Topeka Some legislators are using a new buzzword -- "efficiency" -- when pondering how best to respond to a Kansas Supreme Court order to improve education funding.
That's not surprising, since the justices themselves suggested school administrative costs are worth rethinking.
But to many, the E-word is merely taking the place of the dreaded C-word -- consolidation, a term that still conjures up images of angry communities upset at the prospect of losing a school.
No matter what it's called, the general concept hasn't changed: Plenty of legislators still believe the state's 301 school districts are bloated with too many superintendents and central office staff. And plenty of school officials still object, arguing real savings will require more than just merging districts.
"The way you save money now is not superintendent salaries. It's by closing buildings," said Goddard Supt. Charles Edmonds.
Legislators have introduced bills in recent years to force consolidation, but all have failed. Faced with the court's April 12 deadline to improve education funding, at least one senator believes it's worth another try.
"I think we just have to eliminate the small districts," said Sen. Phil Journey, R-Haysville.
Consolidation is an issue in other states, too. Arkansas eliminated 57 small districts to satisfy a 2002 state Supreme Court ruling on education funding. Nebraska legislators are considering a bill to force elementary-only districts to consolidate with K-12 districts.
Kansas will lose one school district in July, when Nes Tre La Go, based in Utica, with 28 students, dissolves. Four other districts have fewer than 100 students.
Since 2002, 67 schools have closed statewide, including elementary schools in Coffeyville, Lawrence and Johnson County's Shawnee Mission district. Sixty-seven districts have superintendents who serve two districts or who are also building principals.
Some educators also think the state needs fewer districts and schools. In 2003, Supts. Ken Kennedy, of Pratt, and Sharol Little, of Manhattan, proposed cutting the number of districts to as few as 40. They argued such consolidation could generate up to $480 million in savings -- partly by closing school buildings.
"As the demographics change in our state, other state services and agencies have changed to meet the new needs," Kennedy said. "Why should it be different for education?"
Kennedy and others believe legislators can encourage consolidation by offering financial incentives and by changing how the state distributes its $2.7 billion in aid to schools. The state now provides extra money to small districts because they can't take advantage of economies of scale in their operations.
But Johnson City Superintendent Lee Tarrant, who led the Atwood district when it merged two years ago with neighboring Herndon, said for consolidation to occur smoothly, "The communities have to buy in."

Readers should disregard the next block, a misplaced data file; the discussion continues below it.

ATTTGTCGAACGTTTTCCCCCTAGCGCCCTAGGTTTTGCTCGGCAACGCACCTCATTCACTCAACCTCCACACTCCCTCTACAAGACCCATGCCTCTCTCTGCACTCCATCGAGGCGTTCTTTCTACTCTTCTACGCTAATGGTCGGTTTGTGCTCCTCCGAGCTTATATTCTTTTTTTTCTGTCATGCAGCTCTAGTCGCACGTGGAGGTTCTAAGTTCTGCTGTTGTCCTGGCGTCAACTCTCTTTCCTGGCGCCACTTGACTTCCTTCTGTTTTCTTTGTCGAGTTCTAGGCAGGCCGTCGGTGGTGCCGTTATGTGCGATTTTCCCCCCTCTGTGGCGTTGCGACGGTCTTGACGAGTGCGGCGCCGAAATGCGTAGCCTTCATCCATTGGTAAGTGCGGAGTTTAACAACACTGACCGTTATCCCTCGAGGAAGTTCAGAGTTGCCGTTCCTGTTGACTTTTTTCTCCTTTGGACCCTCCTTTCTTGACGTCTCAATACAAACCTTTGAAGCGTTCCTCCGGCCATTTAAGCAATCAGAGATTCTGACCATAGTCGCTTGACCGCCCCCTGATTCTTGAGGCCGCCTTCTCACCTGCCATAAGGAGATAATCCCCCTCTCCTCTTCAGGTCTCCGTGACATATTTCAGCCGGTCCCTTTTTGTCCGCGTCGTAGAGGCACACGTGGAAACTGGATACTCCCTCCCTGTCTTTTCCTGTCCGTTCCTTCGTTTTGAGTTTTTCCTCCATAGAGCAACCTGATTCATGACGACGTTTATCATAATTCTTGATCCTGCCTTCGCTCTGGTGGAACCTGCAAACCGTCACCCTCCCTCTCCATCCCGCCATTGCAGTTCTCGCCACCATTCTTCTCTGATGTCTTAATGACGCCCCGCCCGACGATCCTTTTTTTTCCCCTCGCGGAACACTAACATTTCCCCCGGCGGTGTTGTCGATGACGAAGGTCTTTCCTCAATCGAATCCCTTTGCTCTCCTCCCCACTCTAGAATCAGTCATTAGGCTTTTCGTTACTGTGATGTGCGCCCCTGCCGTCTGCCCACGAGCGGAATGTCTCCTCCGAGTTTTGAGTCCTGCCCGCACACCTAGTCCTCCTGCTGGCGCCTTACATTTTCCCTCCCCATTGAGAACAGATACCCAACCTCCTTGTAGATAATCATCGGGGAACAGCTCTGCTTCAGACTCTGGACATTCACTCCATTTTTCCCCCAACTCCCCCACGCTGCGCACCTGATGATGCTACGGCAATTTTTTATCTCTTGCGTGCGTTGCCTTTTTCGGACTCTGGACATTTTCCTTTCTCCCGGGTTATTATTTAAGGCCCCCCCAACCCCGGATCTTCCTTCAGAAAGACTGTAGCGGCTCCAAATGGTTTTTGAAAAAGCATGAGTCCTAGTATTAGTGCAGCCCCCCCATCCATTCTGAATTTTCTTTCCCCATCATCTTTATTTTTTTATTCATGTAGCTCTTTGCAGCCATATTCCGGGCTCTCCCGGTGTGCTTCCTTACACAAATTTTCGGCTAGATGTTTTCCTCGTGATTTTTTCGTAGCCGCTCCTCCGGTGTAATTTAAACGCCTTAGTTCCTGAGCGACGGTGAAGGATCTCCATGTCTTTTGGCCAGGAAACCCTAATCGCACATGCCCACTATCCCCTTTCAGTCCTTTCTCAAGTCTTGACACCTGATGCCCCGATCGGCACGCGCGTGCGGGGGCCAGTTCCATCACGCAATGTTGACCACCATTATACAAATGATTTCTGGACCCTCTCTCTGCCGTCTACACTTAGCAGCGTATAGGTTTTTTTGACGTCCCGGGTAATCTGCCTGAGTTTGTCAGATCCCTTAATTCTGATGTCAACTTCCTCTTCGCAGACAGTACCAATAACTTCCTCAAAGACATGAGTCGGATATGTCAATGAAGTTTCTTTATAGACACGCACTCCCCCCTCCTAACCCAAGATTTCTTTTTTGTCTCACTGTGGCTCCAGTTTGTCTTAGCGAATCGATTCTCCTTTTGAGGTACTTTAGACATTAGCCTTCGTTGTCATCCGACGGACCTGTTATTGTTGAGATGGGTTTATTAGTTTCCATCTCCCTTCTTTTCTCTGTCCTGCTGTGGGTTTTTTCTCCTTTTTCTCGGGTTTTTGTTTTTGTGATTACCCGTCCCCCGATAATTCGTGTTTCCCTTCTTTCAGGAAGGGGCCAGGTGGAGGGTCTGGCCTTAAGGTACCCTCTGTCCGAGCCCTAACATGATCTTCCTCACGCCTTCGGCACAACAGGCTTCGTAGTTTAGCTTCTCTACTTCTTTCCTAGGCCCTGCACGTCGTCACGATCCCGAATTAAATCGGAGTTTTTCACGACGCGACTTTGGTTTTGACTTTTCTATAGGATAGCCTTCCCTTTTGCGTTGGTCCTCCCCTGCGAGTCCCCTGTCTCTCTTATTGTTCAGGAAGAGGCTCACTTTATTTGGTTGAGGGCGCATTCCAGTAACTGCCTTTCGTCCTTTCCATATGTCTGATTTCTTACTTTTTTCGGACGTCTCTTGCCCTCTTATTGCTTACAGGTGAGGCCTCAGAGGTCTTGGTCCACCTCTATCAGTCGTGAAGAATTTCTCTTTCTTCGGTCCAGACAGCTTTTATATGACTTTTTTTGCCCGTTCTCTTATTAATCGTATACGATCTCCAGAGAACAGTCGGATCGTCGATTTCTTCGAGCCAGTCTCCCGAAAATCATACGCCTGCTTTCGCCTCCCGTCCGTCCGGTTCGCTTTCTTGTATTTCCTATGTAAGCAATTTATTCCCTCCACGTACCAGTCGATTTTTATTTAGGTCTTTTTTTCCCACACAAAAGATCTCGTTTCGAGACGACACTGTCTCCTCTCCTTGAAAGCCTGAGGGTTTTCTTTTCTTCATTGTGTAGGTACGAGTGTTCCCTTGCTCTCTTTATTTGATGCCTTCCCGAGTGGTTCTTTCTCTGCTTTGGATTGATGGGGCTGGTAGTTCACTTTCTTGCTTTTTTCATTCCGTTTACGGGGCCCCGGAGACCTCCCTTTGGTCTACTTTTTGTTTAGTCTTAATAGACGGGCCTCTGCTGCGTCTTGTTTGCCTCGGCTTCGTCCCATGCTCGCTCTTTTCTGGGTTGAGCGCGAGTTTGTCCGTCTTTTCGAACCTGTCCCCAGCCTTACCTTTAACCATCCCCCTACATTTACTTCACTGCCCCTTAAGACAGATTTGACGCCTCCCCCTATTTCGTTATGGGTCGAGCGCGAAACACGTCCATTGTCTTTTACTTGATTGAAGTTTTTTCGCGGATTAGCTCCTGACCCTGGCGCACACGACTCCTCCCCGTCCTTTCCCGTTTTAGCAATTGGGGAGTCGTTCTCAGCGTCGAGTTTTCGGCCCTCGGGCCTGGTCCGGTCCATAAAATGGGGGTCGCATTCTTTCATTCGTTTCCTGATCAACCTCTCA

In the Atwood-Herndon merger, discussions began three years before the merger occurred, and officials looked at sharing services to keep the districts independent. Parents were already looking to other districts -- even into Nebraska -- to provide a better education.
Yet some legislators, educators and parents remember how consolidation in the 1960s, forced by legislators, led to bitter feelings in some communities. Some bad blood is more recent.
Edmonds went through a consolidation fight in the 1980s as superintendent in the Basehor-Linwood district. Emotions ran high when the district closed its high school in Linwood and that community lost a piece of its identity.
"I can't tell you how many times I've been in court or the number of people who hated me," Edmonds said. "They weren't bad people. They just had something to lose."
A similar fight is occurring in the southeast Kansas district of Erie. Board members voted in December to close high schools in St. Paul and Thayer and send students to Erie. Parents challenged the board's decision in district court and have a restraining order to keep the schools open.
"We can do so much more by bringing together all the high school students," Superintendent Randy Corns said. "But it does affect the communities. It will take years to heal the scars."
Terry Diskin, a former school board member from St. Paul, said that community's education heritage dates to 1847, when Jesuits taught Indians at the Osage Mission.
Three of Diskin's six children are still in school. He said closing the two high schools would devastate their communities and force a number of parents to pull their children out of the district.
"It will kill Neosho County," he said.
But Erie school board president Kelly Coover, who defeated Diskin two years ago, said closing the schools will allow the district to offer a more well-rounded education to all its students. Still, he understands the emotions the closings have provoked.
"People in our district are very passionate about their school," said Coover, who plans to leave the board after his term ends in two years. "This is one of those things -- I will always be 'the SOB who closed my school.'"